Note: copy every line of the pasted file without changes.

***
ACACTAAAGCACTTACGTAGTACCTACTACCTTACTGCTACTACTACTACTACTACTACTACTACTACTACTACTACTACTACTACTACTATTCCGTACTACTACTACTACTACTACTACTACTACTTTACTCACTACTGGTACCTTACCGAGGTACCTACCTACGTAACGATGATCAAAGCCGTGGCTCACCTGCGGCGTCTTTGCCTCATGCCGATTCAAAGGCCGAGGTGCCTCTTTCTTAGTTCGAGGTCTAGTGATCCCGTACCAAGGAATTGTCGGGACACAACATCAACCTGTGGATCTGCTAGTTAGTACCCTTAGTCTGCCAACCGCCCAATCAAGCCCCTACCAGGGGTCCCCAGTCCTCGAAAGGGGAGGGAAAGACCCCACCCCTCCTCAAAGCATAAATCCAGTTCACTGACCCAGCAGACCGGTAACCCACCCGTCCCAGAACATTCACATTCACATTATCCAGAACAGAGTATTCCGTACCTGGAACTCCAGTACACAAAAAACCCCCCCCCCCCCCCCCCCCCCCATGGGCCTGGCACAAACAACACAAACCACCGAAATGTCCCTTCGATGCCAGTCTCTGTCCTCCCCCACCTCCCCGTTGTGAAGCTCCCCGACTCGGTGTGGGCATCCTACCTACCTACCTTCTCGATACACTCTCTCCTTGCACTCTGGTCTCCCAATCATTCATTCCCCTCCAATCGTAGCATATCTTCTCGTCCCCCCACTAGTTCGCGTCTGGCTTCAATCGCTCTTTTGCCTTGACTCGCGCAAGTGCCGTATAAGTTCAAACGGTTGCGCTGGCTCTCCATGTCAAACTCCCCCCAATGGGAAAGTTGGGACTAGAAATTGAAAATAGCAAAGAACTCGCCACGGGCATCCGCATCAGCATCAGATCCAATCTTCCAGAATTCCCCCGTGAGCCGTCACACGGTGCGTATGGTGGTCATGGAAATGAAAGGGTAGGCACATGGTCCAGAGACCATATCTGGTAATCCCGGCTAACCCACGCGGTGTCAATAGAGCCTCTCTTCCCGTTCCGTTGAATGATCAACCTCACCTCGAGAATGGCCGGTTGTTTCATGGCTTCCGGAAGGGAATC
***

ACACTAAAGCACTTACGTAGTACCTACTACCTTACTGCTACTACTACTACTACTACTACTACTACTACTACTACTACTACTACTACTACTATTCCGTACTACTACTACTACTACTACTACTACTACTTTACTCACTACTGGTACCTTACCGAGGTACCTACCTACGTAACGATGATCAAAGCCGTGGCTCACCTGCGGCGTCTTTGCCTCATGCCGATTCAAAGGCCGAGGTGCCTCTTTCTTAGTTCGAGGTCTAGTGATCCCGTACCAAGGAATTGTCGGGACACAACATCAACCTGTGGATCTGCTAGTTAGTACCCTTAGTCTGCCAACCGCCCAATCAAGCCCCTACCAGGGGTCCCCAGTCCTCGAAAGGGGAGGGAAAGACCCCACCCCTCCTCAAAGCATAAATCCAGTTCACTGACCCAGCAGACCGGTAACCCACCCGTCCCAGAACATTCACATTCACATTATCCAGAACAGAGTATTCCGTACCTGGAACTCCAGTACACAAAAAACCCCCCCCCCCCCCCCCCCCCCCATGGGCCTGGCACAAACAACACAAACCACCGAAATGTCCCTTCGATGCCAGTCTCTGTCCTCCCCCACCTCCCCGTTGTGAAGCTCCCCGACTCGGTGTGGGCATCCTACCTACCTACCTTCTCGATACACTCTCTCCTTGCACTCTGGTCTCCCAATCATTCATTCCCCTCCAATCGTAGCATATCTTCTCGTCCCCCCACTAGTTCGCGTCTGGCTTCAATCGCTCTTTTGCCTTGACTCGCGCAAGTGCCGTATAAGTTCAAACGGTTGCGCTGGCTCTCCATGTCAAACTCCCCCCAATGGGAAAGTTGGGACTAGAAATTGAAAATAGCAAAGAACTCGCCACGGGCATCCGCATCAGCATCAGATCCAATCTTCCAGAATTCCCCCGTGAGCCGTCACACGGTGCGTATGGTGGTCATGGAAATGAAAGGGTAGGCACATGGTCCAGAGACCATATCTGGTAATCCCGGCTAACCCACGCGGTGTCAATAGAGCCTCTCTTCCCGTTCCGTTGAATGATCAACCTCACCTCGAGAATGGCCGGTTGTTTCATGGCTTCCGGAAGGGAATC